Thursday, September 13, 2007

Why Won’t Catholic Outreach Talk to the Media?

When The Warrior did a quite favorable feature on Catholic student organizations on the Marquette campus, one organization was conspicuously missing: Catholic Outreach.

Since Catholic Outreach is a project of the University Ministry, this was a rather glaring omission.

But the reason for the omission was explained in a column by Mike Rudzinski, Warrior editor.
It seems we weren’t the only student-run organization asking the question [who are we?]. This issue, we focus on Catholic leaders on campus who ask the tough questions: “who are you Marquette, and what is your true mission?” Go Roman Week sought out the soul of Marquette as a Catholic, Jesuit institution.

The answer to our paper’s own identity search came while investigating this week’s feature story. Catholic Outreach, a university sponsored Catholic organization, wanted to be included in the story but was unable to do so without university approval. University Ministry needed to review our questions and approve the article before it could be published.

This contradicts our journalistic code of ethics. As students, as Americans, as human beings we all have the right to speak freely without censorship. As an independent publication and voice of the student body, The Warrior refuses to be censored, and so should you.
We quickly established that what Rudzinski says about attempted censorship is accurate -- or at least, it correctly reflects what The Warrior was told when it tried to do an interview.

Wanting to get to the bottom of this, we yesterday phoned Ann Mulgrew, the University Ministry staffer who oversees Catholic Outreach. She said she was unaware of this situation, and would get back to us.

We also attempted to reach three officers of the organization: Riad el-Azem, Aaron Morey and Rebecca Baehrend.

Two of the three failed to respond to our multiple e-mail and voice mail messages. The third talked briefly, giving evasive and apparently disingenuous answers before terminating the interview.

We called Ann Mulgrew back today, and she was extremely huffy, objecting to the fact that we had tried to reach the officers of the group. Some, she said, had contacted her to “complain.” Apparently, in her view, journalists should accept the “authoritative” view of events that she hands out, and not try to develop independent sources.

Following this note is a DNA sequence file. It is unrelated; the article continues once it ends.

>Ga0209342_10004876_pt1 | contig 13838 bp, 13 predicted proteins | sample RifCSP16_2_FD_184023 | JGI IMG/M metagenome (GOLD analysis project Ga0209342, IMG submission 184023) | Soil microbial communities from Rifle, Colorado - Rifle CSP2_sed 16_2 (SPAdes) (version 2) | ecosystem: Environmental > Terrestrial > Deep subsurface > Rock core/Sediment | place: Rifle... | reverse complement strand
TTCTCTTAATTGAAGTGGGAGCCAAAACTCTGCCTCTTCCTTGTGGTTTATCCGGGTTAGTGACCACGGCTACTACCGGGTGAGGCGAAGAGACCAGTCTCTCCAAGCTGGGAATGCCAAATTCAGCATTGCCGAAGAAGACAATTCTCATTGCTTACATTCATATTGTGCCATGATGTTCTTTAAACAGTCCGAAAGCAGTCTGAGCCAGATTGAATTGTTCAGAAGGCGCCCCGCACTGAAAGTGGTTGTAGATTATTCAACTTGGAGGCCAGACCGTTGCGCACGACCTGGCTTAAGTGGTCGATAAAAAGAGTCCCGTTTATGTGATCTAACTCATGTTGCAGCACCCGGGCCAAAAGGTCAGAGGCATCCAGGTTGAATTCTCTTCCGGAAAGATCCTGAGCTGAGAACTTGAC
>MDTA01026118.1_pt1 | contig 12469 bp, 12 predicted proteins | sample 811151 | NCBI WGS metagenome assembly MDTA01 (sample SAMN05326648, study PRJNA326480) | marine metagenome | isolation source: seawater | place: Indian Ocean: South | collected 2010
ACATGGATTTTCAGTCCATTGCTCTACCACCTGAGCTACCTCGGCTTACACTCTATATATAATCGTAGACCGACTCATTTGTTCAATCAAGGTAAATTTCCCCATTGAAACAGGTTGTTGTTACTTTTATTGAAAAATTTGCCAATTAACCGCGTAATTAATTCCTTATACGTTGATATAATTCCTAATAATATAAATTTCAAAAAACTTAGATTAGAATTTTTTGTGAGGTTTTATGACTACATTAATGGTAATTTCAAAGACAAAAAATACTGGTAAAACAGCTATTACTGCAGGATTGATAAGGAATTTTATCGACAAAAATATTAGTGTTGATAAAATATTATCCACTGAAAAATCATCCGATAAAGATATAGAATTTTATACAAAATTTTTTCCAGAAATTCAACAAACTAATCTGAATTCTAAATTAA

In other words, she inadvertently reinforced the impression that the whole Warrior affair gave.

She then refused to talk further. It seemed to us that she was using a contrived grievance to evade answering embarrassing questions about University Ministry policies.

This raises some serious questions about the University Ministry, and about the bureaucratic culture there.
  • Why are they so fearful about letting students speak? They, after all, constituted Catholic Outreach and chose the officers. Why don’t they trust their own student officers?
  • Why are the student officers so fearful of the University Ministry? Why do they consent to be censored?
  • Why the mania on the part of University Ministry to control information? They claim to want to prevent “inaccurate” information from getting out. But in the minds of bureaucrats obsessed with control, “inaccurate” is likely to equal “information that reflects badly on us.”
The truth, of course, is that if you let people speak freely, some will say inaccurate things, some will say dumb things and some things will be misreported.

Apparently in a couple of past instances, Catholic Outreach officers have gone a bit too far and said things that the University Ministry thought to be out of line.

That’s the risk anybody operating in the public arena takes. Why does the University Ministry think different rules apply to them?

The University Ministry is, at least nominally, a Christian operation. So it ought to be known for speaking truthfully and speaking boldly. Instead, it seems to be a haven for risk-averse bureaucrats.

And the ethos has infected the students in the organization’s orbit.

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